By Danielle Vienneau
Twenty years ago, SAY Magazine was founded, and the first issue was published with Jordin Tootoo featured on the cover, just shy of his NHL debut. But this story really begins nearly thirty years ago. SAY Magazine’s founder Leslie Lounsbury, an educator in the community college system at the time, was greatly disappointed in the lack of attention given to Indigenous Peoples in the education system. She also noticed a significant lack of positive Indigenous stories in Canadian media. Most of what she witnessed in the mainstream news, and in the education system, were negative narratives. She sought to find places that would publish good Indigenous news stories, but there were few. Notably, APTN was working hard to change the face of Indigenous representation in media as well.
Lounsbury made it her mission to change the narrative with a magazine that could reach young people in schools across Canada. She wanted to give a voice to those being silenced. It took seven years of research, work and planning before Lounsbury could secure the funding required to start a publication of her own. In 2002, with the support of her community and the financial assistance of Aboriginal Business Canada, SAY Magazine was born, and so began the legacy of spreading positive messages of hope and resilience.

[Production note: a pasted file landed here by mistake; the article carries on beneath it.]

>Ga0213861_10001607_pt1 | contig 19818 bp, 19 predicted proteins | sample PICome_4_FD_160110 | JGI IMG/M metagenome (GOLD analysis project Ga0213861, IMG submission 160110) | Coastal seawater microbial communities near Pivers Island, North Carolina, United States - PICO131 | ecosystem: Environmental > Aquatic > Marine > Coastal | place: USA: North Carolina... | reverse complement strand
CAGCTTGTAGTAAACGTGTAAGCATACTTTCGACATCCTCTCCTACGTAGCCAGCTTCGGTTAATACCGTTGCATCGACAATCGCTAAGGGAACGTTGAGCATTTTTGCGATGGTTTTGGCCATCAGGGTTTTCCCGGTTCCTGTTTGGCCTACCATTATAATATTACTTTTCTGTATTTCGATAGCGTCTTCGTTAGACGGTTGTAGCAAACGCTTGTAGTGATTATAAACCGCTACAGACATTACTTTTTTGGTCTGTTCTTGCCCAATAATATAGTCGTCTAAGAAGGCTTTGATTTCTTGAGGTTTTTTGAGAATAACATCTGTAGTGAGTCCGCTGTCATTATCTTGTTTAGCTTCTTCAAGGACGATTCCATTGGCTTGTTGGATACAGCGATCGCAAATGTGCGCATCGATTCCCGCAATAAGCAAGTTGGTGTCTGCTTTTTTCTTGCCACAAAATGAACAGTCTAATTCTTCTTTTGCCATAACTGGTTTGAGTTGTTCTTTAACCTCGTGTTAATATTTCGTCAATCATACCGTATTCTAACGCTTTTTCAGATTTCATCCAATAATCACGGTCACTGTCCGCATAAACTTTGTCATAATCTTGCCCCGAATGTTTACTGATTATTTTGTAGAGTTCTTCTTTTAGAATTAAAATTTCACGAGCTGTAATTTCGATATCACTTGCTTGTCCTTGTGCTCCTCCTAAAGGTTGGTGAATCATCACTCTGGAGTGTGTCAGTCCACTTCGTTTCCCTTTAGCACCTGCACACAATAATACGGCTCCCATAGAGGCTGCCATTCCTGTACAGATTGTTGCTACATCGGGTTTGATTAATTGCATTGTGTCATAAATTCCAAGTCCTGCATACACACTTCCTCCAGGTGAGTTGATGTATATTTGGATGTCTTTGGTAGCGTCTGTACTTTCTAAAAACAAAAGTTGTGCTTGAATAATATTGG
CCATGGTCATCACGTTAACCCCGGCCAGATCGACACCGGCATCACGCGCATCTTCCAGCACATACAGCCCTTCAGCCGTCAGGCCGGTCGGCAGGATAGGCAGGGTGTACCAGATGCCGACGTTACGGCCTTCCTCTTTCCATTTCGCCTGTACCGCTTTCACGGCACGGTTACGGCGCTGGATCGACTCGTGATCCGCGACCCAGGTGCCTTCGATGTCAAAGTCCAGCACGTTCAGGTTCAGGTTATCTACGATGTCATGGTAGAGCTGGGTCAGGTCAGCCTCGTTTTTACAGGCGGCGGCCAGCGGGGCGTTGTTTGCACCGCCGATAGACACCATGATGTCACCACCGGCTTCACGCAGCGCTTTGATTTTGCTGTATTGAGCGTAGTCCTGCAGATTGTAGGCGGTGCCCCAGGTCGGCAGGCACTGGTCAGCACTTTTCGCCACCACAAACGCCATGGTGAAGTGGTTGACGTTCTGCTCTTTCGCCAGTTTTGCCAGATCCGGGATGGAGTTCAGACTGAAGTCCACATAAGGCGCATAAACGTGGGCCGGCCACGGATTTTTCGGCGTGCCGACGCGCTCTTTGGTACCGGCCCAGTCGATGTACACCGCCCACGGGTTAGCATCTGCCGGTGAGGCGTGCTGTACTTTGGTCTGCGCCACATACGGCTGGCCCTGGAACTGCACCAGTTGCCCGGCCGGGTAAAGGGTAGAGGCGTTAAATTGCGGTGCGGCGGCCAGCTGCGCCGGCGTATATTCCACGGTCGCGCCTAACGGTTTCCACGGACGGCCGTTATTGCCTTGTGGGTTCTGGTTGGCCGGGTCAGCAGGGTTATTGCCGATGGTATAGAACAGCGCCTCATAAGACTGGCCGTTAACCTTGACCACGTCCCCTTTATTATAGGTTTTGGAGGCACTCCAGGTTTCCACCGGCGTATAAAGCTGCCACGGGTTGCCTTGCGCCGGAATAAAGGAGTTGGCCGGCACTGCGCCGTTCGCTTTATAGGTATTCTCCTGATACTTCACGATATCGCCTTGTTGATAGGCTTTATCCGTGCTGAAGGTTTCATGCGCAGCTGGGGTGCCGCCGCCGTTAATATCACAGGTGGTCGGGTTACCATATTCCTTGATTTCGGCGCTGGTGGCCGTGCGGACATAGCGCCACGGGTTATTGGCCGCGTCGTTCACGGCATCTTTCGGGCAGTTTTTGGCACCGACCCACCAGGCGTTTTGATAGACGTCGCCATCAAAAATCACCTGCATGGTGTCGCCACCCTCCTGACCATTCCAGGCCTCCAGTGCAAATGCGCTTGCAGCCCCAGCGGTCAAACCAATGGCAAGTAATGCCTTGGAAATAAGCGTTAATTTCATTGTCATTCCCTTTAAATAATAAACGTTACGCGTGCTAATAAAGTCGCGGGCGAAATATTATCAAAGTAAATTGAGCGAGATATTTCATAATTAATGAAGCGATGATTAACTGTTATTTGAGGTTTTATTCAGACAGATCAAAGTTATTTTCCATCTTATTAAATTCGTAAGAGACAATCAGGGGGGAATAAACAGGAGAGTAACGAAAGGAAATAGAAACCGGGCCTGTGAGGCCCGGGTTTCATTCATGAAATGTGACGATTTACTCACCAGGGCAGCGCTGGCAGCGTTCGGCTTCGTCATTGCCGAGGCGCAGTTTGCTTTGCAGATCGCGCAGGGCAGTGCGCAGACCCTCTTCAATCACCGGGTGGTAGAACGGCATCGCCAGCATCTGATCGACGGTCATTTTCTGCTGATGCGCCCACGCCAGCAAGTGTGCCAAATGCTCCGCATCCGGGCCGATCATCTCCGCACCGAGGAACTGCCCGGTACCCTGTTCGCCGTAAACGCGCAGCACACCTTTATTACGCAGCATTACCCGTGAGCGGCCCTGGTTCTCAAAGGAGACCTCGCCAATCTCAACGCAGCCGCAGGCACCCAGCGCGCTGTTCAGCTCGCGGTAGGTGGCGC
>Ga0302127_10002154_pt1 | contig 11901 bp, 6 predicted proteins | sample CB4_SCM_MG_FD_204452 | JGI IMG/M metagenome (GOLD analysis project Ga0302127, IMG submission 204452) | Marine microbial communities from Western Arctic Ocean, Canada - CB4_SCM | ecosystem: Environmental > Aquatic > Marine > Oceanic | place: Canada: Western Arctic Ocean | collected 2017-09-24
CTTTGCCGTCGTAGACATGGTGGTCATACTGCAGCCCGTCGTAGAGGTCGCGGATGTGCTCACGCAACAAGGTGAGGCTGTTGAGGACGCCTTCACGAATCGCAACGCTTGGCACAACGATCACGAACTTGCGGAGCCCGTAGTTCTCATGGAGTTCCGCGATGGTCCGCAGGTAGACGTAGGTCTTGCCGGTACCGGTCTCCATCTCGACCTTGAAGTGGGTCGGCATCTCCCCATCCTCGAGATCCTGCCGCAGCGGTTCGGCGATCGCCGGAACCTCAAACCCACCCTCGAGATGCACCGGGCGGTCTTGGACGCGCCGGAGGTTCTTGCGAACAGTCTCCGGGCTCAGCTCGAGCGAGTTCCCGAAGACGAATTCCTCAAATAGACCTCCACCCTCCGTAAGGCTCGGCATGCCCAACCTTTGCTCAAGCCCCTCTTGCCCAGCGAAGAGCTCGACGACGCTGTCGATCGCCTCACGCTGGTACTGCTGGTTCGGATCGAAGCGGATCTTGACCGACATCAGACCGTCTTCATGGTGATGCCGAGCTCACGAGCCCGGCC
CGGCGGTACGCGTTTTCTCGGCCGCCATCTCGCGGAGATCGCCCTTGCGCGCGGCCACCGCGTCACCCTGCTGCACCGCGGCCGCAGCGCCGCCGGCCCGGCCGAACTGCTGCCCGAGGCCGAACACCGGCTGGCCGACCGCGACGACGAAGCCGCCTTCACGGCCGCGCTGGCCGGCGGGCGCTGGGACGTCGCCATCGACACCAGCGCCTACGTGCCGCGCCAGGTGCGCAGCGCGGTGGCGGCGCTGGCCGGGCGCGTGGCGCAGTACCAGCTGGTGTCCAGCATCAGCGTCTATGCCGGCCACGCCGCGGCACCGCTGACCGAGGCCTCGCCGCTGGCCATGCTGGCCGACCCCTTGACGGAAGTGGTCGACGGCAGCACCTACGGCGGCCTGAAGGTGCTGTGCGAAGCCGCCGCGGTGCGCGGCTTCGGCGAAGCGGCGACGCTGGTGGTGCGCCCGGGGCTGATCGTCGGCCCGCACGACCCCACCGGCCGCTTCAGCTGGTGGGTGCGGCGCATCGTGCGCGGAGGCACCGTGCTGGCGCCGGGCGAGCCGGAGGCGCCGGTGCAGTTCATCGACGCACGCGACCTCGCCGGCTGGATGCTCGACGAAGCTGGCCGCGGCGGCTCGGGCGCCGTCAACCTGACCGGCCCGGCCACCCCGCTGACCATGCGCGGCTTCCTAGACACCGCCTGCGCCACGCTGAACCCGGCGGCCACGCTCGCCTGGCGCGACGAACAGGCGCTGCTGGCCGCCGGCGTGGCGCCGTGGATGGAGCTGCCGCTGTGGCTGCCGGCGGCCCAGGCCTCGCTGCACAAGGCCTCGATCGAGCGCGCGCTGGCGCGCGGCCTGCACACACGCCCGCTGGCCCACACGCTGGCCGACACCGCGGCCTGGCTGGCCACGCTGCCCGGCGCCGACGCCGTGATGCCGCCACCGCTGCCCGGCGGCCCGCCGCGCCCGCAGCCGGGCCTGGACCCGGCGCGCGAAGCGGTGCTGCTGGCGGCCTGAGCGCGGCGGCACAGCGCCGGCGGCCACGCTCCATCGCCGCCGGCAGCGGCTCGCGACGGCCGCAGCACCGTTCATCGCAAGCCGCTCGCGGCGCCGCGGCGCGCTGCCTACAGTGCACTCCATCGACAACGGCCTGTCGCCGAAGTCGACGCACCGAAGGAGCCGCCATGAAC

After a courageous battle with cancer, our faithful leader Leslie Lounsbury crossed into the spirit world on May 27, 2018. She was a visionary who left her mark on the world as an educator and through community-based journalism with SAY Magazine. This is the legacy we intend to continue, with deep thanks to our supporters, partners and readers.
After two decades in business, our evolution as a magazine has gone from
just a print publication, publishing a few times a year, to a bi-monthly
subscription-based magazine, available in print and digital editions. With an enhanced digital presence, SAY Magazine aims to be a contemporary Indigenous resource for all people, and play a vital role in understanding and advancing reconciliation. Our mission is to motivate and inspire Indigenous Peoples through knowledge and positive success stories.
We are still learning and growing.
As we enter our third decade of operation, we continue our commitment to publishing in print. We will continue to be a safe space for stories to be shared and a source to highlight positive First Nation, Inuit and Métis role models for youth. 2022 marks the beginning of the Decade of Indigenous Languages as declared by the United Nations Educational, Scientific and Cultural Organization (UNESCO). We will do our part to support the revitalization and survival of Indigenous languages as an outlet for knowledge sharing. SAY Magazine will continue its legacy of being a platform for communities to have a voice, inspiring positive action in others and creating impactful change in this world. Although based in and focused on Canada, we will continue to include diverse perspectives from Indigenous Peoples across Turtle Island and abroad so that we may learn from one another.
SAY Magazine’s team includes a combination of Indigenous and non-Indigenous professionals working as allies to share Indigenous perspectives, knowledge and ways of life.